Cloud Hosting: Our technology explained | Heart Internet Blog – Focusing on all aspects of the web

As you’ve probably noticed, we’ve been heavily advertising our new cloud hosting platform recently. This is a great step forward for our hosting platform, but let me take the reins from the marketing department and focus on the technical side. It’s very easy to say “cloud this” and “cloud that” (indeed, everyone seems to!), but that doesn’t really mean anything without any technical backing. So, here it is – the Heart Internet Cloud Hosting technical explanation.

What does cloud even mean?

First, let’s start with the definition of cloud. There are lots of differing opinions on this, even in our own office, and even my own department… but after extensive discussion, we managed to boil it down to:

If the service is…

  1. On the Internet
  2. Distributed (and therefore highly available)

then we can consider it to be cloudy. Or in other words, a service which runs online and has no single point of failure. So let’s break each part down. We know that our services are on the Internet, so I’ll go straight onto attribute 2 – distribution.

A website is pretty much a combination of these things:

  1. Domain name
  2. Website files
  3. Database
  4. Something to serve it over the network (Internet)

You need a domain name so that there’s actually a way of getting to your website; the files of your website are your code, images, css, etc; the database is where your user logins or shopping basket items are stored; and then we have the webserver, the actual hardware and software combo which makes it all happen.

How is it assembled?

We've abstracted out each part of the platform, and then made each part distributed and auto failover. Our platform now consists of:

  1. Multiple DNS servers to serve DNS to website visitors.
  2. Multiple load balancers to answer HTTP(S) requests (and other services).
  3. Multiple webservers in clusters of 4 to serve the HTTP requests from the load balancers.
  4. Our NAS cut up into pairs of redundant storage to serve the webservers.
  5. Pairs of database servers with replication and redundancy to serve the webservers.

Every part is auto failover, so if a load balancer fails, another will take its place. If a webserver fails, its partners will serve its requests, if a storage node fails, its partner will take over its workload, and if a database serve falls over, its partner will answer its queries.

To achieve this, we’ve used quite a moderate collection of software, all of which is open source and runs on Linux.

What does each part do?

The star of the show is the load balancing software. This is what runs on our front end servers and all of the web traffic (and any external MySQL or SSH traffic) goes through them. They operate in pairs, with a failover/monitoring daemon making sure that its partner is OK. If for any reason it’s not (network problem, server crash, etc) it will take over its partner’s IP address and therefore take over its workload. In our tests, when this happens, an outage is typically less than 2 seconds.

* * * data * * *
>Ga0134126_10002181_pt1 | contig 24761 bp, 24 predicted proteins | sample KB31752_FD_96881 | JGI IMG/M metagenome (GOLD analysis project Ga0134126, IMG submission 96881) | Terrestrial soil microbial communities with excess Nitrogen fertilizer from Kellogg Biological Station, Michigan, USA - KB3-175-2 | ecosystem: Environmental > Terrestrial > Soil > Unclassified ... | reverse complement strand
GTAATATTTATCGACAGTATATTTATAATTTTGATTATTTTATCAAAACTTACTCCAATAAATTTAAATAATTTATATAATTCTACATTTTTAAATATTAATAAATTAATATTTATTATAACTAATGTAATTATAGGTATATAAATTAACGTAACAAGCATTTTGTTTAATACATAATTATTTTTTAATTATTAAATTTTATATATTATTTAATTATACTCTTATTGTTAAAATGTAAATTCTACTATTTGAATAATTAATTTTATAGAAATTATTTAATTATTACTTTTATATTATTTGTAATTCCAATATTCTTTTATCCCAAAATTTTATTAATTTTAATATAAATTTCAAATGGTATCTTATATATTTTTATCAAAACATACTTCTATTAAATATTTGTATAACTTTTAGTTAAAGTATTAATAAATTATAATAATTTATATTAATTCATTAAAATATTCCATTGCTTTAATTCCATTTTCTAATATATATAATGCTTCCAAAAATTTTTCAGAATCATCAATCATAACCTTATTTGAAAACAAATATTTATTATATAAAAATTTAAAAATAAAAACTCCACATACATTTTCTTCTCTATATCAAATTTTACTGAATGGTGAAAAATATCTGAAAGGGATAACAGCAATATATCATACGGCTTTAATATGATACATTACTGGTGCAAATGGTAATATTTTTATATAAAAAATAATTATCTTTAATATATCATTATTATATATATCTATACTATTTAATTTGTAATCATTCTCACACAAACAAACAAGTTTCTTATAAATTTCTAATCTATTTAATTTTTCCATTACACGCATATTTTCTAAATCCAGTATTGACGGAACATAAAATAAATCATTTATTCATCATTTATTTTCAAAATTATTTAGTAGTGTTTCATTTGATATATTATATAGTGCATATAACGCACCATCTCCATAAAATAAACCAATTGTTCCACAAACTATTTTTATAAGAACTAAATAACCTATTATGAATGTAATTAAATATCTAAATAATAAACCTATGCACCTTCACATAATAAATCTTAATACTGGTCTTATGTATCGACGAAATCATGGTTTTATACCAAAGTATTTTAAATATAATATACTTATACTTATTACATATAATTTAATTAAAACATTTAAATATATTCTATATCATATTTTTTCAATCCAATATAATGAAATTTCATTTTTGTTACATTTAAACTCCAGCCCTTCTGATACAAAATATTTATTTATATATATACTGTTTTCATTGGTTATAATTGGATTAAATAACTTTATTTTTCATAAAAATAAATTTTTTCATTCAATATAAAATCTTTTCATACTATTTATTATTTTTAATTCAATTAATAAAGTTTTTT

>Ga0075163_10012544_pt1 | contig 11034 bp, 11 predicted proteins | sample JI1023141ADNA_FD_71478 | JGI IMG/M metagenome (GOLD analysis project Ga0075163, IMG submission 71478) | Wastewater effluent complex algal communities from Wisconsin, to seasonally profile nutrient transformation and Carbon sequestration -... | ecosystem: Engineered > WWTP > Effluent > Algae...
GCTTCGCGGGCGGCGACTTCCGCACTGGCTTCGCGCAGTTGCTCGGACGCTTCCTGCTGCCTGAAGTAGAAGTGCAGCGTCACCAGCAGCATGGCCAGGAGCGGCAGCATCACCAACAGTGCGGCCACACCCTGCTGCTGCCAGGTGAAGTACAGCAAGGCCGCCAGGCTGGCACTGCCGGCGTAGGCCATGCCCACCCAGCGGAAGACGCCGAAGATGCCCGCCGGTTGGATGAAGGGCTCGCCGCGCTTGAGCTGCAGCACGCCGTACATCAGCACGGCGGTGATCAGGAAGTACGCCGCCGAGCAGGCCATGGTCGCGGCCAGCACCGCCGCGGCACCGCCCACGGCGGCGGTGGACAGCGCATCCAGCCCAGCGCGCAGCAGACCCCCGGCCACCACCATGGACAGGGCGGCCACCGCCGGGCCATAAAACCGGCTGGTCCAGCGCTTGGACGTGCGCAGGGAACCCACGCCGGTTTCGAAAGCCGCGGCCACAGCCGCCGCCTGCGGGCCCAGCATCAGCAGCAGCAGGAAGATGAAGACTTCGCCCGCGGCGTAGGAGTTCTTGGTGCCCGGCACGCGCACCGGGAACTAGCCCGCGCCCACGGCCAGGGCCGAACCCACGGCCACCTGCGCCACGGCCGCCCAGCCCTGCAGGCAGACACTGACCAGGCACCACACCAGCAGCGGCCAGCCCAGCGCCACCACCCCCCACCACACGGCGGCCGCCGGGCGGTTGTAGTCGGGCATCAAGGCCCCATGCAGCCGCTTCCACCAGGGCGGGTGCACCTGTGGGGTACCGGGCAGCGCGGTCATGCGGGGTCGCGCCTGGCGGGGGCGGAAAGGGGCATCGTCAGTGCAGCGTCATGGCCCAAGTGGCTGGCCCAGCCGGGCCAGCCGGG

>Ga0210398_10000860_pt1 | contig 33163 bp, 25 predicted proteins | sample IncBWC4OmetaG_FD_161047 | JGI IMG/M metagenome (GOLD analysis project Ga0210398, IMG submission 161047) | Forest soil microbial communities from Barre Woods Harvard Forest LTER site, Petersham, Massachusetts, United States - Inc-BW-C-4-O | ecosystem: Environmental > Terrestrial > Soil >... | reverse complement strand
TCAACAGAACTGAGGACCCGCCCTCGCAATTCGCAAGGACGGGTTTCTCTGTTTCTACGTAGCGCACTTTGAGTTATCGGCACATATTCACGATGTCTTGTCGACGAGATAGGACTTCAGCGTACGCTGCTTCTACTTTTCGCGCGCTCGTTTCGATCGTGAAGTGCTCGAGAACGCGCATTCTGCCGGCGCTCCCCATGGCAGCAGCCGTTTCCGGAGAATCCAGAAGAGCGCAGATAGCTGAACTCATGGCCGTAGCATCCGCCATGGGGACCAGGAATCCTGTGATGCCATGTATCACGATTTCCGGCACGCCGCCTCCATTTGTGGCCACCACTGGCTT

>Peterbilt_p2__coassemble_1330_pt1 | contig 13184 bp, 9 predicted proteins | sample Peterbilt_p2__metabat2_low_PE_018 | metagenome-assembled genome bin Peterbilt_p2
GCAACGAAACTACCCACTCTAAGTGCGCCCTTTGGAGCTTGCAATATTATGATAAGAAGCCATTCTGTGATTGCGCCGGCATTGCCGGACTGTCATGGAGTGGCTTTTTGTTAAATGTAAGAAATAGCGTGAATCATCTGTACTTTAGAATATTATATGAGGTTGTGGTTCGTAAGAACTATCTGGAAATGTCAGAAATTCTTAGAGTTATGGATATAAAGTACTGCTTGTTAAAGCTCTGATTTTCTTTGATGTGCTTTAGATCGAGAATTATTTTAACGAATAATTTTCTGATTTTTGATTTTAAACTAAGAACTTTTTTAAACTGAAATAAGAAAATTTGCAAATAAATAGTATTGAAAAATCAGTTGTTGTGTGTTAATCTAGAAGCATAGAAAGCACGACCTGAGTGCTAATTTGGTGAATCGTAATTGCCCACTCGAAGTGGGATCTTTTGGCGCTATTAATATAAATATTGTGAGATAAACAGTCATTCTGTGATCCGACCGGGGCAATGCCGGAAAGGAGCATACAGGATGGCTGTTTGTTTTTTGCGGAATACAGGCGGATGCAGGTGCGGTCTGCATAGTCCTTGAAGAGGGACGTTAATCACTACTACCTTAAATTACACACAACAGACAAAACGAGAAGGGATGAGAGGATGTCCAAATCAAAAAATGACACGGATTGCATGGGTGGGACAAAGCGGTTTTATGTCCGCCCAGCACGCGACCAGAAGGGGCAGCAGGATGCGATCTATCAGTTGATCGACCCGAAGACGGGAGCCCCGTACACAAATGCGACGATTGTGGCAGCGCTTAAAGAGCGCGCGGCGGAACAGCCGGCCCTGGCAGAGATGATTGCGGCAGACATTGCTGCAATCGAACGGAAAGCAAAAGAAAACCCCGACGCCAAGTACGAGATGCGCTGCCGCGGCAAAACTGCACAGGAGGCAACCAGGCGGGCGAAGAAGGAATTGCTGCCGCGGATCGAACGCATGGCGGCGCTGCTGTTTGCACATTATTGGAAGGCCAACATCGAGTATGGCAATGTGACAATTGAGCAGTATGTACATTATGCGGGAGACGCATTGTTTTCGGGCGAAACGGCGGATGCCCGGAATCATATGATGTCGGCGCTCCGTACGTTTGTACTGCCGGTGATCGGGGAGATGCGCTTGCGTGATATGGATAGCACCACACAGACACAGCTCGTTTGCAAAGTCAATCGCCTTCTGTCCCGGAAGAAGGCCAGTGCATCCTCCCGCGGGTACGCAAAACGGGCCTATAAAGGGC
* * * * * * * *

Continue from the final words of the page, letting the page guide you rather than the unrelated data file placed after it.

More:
Behind our load balancers are our webservers; these are the servers which serve the HTTP requests for your site, running any scripts or serving up static css, images or other content. These servers work in fours, and each server will answer requests for any website assigned to that cluster. If a webserver goes down (software crash, hardware failure, etc) then the load balancing software is smart enough to notice, and sends requests to the other healthy servers. This typically happens in about 1 second.

Behind our webservers are our storage nodes. These also work in partnership in a similar way to the load balancers. The inactive partner constantly monitors its partner's health, and if for any reason it becomes unhealthy, it will take over its partner's IP address and therefore workload. Quick-to-recover storage is very important (it can cause bottlenecks right up the rest of the stack), and failover takes about 5 seconds.

Also behind our webservers are our database servers. These are pairs of MySQL servers on very powerful boxes indeed, with block-level replication (essentially network RAID) in a master/slave scenario. Again, our own software is used for the failover (in a similar principle to our storage nodes), with an outage of little over 3 seconds for a successful failover.

That essentially covers our platform's structure: an abstraction of each basic element needed to serve a dynamic website, with redundancy and failover added to each element.

What other technologies are used?

We have various gigabit and ten-gigabit Ethernet networks connecting our storage, backend and frontend servers. We have our own mini-cloud of virtualised machines which scan mail in and out of the cloud (for viruses and spam), and we have additional fallback servers which can be attached and detached to/from any cluster to meet spikes in demand (eg, if a site is advertised on Dragon’s Den or if a site is attacked). And finally, sitting in front of it all are a set of redundant screening servers which protect the entire public network from DOS attacks, cracking attempts and other unwanted nasties.

So, there you have it – the Heart Internet Cloud Hosting platform explained. Any questions, please ask in the comments below!


Please remember that all comments are moderated and any links you paste in your comment will remain as plain text. If your comment looks like spam it will be deleted. We're looking forward to answering your questions and hearing your comments and opinions!

Drop us a line 0330 660 0255 or email